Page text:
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Answering your questions about solar batteries, installers and more.

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FAQ Glossary

Answering your questions about solar batteries, installers and more.

What different types of batteries are available?

Lithium-ion batteries

Lithium-ion batteries are becoming a popular choice for use with household solar panels and may become the main technology used in the future. Lithium-ion technology has been used for many years in portable devices, including in laptops and mobile phones. Due to falling costs and increased production, they can now be manufactured in larger sizes and are well suited to storing solar power.

Lead-acid batteries

The technology behind lead-acid battery storage is similar to that of a car battery. Lead-acid batteries are commonly used with solar panels in remote rural homes, where connection to the grid is prohibitively expensive. Thanks to advances in technology, systems well suited to solar power storage are readily available in the form of low-maintenance sealed lead-acid batteries.

What does battery capacity mean?

Typically, battery capacity is expressed in kilowatt hours (kWh), similar to the way your electricity is charged on your bill. Some battery manufacturers express their capacity in ampere hours (Ah). If this is the case, speak with your accredited designer to get this converted to kWh.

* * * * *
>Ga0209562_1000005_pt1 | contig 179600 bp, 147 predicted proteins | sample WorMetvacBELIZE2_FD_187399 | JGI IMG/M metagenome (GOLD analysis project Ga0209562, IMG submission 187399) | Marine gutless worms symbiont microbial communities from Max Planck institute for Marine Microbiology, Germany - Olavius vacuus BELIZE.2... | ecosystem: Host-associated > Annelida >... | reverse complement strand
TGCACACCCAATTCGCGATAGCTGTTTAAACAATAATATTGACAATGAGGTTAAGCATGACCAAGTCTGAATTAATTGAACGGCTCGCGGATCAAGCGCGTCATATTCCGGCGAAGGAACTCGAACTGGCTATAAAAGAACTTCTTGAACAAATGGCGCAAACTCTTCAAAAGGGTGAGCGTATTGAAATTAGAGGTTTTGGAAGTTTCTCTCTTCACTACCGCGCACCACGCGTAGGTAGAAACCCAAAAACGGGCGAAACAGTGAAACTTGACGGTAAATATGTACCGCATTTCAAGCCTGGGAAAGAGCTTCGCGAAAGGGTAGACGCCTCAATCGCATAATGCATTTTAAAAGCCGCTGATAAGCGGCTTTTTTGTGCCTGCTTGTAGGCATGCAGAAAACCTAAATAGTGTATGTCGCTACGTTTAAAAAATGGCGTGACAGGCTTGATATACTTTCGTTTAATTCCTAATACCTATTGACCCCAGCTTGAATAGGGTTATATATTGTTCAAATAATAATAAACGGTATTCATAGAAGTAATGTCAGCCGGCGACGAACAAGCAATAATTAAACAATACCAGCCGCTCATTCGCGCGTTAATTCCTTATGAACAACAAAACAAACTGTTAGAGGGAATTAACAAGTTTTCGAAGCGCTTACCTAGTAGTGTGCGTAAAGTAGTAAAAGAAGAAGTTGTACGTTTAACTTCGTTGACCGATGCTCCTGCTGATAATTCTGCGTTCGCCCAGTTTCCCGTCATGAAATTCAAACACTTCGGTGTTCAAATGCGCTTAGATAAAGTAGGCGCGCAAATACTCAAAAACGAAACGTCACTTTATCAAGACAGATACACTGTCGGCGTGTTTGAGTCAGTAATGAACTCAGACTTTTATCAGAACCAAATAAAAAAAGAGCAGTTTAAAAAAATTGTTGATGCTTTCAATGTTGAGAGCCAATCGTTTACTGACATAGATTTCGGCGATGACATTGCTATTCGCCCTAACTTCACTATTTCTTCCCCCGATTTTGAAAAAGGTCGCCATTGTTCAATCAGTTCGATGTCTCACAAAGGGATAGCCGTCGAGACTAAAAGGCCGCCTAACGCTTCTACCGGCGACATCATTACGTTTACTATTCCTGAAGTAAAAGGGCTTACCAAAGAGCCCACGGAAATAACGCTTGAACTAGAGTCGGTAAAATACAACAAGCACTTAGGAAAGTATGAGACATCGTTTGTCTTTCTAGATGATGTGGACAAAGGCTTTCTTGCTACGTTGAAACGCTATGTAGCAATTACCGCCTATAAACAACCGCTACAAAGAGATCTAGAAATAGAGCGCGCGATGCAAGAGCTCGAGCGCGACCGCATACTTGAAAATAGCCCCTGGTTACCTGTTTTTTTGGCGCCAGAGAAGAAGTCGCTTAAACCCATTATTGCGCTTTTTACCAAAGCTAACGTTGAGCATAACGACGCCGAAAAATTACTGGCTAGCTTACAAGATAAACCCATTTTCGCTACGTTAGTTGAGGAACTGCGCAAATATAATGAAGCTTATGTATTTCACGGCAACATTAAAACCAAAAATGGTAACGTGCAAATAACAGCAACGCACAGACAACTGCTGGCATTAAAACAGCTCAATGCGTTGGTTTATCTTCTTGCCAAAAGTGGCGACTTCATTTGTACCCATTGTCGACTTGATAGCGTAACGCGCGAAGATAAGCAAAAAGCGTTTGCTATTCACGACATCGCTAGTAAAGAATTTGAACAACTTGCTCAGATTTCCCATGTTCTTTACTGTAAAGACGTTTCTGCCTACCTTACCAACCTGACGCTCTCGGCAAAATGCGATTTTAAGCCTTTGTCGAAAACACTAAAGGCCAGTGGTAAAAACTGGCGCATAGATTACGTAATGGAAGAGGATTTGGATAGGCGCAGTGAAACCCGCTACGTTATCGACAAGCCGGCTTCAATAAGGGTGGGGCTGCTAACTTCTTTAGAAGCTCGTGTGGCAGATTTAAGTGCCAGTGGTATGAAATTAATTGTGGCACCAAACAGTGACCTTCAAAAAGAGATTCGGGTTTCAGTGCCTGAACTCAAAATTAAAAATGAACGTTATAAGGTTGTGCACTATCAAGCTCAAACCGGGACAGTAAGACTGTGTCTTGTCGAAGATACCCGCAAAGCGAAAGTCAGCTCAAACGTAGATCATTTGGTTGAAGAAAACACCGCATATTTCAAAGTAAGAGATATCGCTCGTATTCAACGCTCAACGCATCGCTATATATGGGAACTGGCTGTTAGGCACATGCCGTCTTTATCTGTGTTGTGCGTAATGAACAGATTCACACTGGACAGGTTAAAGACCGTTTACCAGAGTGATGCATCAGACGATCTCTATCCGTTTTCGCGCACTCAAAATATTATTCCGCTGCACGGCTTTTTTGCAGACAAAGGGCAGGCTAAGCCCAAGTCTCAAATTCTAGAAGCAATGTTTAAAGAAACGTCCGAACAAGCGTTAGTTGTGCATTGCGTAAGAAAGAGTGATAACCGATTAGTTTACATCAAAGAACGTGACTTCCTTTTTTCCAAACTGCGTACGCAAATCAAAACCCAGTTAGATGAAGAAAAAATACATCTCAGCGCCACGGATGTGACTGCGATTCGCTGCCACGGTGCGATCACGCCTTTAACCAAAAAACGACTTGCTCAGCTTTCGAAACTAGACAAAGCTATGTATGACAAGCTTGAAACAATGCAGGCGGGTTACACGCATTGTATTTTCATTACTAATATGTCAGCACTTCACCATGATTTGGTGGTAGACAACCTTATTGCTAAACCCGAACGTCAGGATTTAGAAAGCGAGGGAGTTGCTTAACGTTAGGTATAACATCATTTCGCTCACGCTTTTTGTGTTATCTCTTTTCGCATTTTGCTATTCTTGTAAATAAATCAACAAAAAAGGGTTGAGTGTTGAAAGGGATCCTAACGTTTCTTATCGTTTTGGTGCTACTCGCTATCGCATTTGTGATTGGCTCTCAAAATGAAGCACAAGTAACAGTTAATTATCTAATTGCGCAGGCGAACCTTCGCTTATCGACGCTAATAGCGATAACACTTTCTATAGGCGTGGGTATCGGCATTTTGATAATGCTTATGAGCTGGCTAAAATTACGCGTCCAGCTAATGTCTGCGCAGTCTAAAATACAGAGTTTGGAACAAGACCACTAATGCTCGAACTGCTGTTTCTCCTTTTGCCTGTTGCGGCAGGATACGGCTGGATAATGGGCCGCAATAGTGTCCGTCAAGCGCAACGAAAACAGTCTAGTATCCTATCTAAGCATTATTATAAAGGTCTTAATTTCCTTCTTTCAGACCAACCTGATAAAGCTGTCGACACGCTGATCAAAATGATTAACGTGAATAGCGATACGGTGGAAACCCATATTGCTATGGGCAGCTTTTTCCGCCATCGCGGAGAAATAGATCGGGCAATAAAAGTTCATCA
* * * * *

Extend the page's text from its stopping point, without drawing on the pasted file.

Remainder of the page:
The battery capacity quoted by the manufacturer is an ‘ideal’ number that is useful for comparing batteries. Some manufacturers promote their battery capacity based on the total capacity, for example 10 kWh. But all solar batteries have what is called depth of discharge (DoD). This is how much of the total capacity can be used.

The majority of solar batteries cannot have 100 per cent of the total energy drawn out of the battery. DoD is expressed as a percentage of the total capacity. If a 10 kWh battery has a DoD of 80 per cent, it will provide 8 kWh of usable energy. It is important to compare batteries based on their usable energy, not on the total capacity.

Lithium-ion batteries typically have a depth of discharge of 80 per cent and above. Lead-acid batteries typically have a depth of discharge of 30–50 per cent.

How big are solar batteries?

A number of solar battery solutions are available. They come in a range of sizes (typically between the size of a split system air conditioner and a fridge) based on the technology that they use and the amount of energy they store. Lead-acid batteries tend to be physically larger than lithium batteries.

Should I go off-grid?